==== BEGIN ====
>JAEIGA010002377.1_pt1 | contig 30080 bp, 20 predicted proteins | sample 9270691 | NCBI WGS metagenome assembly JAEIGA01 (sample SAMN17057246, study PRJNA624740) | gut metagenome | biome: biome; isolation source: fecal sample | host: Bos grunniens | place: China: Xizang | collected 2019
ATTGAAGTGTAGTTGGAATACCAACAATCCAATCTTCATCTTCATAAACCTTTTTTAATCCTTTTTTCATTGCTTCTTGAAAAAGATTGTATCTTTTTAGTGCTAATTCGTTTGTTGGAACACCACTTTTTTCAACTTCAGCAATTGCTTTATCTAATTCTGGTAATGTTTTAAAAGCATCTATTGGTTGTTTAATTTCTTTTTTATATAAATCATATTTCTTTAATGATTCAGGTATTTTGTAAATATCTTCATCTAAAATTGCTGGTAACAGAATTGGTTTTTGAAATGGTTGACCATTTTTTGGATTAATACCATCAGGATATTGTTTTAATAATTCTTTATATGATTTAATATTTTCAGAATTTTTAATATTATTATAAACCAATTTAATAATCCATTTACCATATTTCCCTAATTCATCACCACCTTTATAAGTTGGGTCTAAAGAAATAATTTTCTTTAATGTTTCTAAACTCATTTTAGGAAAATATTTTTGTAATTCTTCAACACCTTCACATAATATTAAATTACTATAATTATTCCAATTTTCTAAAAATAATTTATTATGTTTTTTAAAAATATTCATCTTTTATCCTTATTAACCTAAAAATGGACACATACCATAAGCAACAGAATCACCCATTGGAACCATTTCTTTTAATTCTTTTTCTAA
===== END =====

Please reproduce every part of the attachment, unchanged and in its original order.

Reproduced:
>JAEIGA010002377.1_pt1 | contig 30080 bp, 20 predicted proteins | sample 9270691 | NCBI WGS metagenome assembly JAEIGA01 (sample SAMN17057246, study PRJNA624740) | gut metagenome | biome: biome; isolation source: fecal sample | host: Bos grunniens | place: China: Xizang | collected 2019
ATTGAAGTGTAGTTGGAATACCAACAATCCAATCTTCATCTTCATAAACCTTTTTTAATCCTTTTTTCATTGCTTCTTGAAAAAGATTGTATCTTTTTAGTGCTAATTCGTTTGTTGGAACACCACTTTTTTCAACTTCAGCAATTGCTTTATCTAATTCTGGTAATGTTTTAAAAGCATCTATTGGTTGTTTAATTTCTTTTTTATATAAATCATATTTCTTTAATGATTCAGGTATTTTGTAAATATCTTCATCTAAAATTGCTGGTAACAGAATTGGTTTTTGAAATGGTTGACCATTTTTTGGATTAATACCATCAGGATATTGTTTTAATAATTCTTTATATGATTTAATATTTTCAGAATTTTTAATATTATTATAAACCAATTTAATAATCCATTTACCATATTTCCCTAATTCATCACCACCTTTATAAGTTGGGTCTAAAGAAATAATTTTCTTTAATGTTTCTAAACTCATTTTAGGAAAATATTTTTGTAATTCTTCAACACCTTCACATAATATTAAATTACTATAATTATTCCAATTTTCTAAAAATAATTTATTATGTTTTTTAAAAATATTCATCTTTTATCCTTATTAACCTAAAAATGGACACATACCATAAGCAACAGAATCACCCATTGGAACCATTTCTTTTAATTCTTTTTCTAA